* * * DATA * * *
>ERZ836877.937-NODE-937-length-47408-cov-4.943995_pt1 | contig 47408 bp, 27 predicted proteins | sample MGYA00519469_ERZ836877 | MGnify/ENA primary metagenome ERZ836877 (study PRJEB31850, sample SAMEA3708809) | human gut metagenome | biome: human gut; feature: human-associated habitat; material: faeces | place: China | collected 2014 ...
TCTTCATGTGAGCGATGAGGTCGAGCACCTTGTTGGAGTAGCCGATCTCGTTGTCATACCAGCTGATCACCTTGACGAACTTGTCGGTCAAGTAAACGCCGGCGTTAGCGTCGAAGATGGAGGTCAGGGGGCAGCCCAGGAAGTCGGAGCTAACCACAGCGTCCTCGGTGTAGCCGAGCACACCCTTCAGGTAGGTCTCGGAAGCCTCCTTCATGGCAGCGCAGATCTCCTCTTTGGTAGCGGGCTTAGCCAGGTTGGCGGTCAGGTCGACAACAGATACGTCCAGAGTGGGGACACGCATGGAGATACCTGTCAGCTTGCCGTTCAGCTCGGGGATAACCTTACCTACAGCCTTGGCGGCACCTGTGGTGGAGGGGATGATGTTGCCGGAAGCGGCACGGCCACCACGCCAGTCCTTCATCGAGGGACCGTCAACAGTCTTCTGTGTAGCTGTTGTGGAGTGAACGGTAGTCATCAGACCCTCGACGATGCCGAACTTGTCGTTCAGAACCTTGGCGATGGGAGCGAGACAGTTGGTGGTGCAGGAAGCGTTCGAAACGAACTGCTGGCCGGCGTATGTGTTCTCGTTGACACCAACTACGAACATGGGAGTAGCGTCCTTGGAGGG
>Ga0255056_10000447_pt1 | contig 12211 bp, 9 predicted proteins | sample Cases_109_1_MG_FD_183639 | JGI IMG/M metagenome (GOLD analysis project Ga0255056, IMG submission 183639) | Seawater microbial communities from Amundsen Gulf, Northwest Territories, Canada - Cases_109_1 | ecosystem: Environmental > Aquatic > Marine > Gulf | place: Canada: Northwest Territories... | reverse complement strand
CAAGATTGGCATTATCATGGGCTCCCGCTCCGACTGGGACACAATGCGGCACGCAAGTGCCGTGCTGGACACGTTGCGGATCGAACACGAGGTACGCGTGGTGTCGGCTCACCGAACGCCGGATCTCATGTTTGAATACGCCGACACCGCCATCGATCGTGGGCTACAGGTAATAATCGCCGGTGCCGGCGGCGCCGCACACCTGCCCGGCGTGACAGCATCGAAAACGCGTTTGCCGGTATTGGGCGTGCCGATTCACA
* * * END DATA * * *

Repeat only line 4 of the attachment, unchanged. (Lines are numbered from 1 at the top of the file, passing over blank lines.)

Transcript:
CAAGATTGGCATTATCATGGGCTCCCGCTCCGACTGGGACACAATGCGGCACGCAAGTGCCGTGCTGGACACGTTGCGGATCGAACACGAGGTACGCGTGGTGTCGGCTCACCGAACGCCGGATCTCATGTTTGAATACGCCGACACCGCCATCGATCGTGGGCTACAGGTAATAATCGCCGGTGCCGGCGGCGCCGCACACCTGCCCGGCGTGACAGCATCGAAAACGCGTTTGCCGGTATTGGGCGTGCCGATTCACA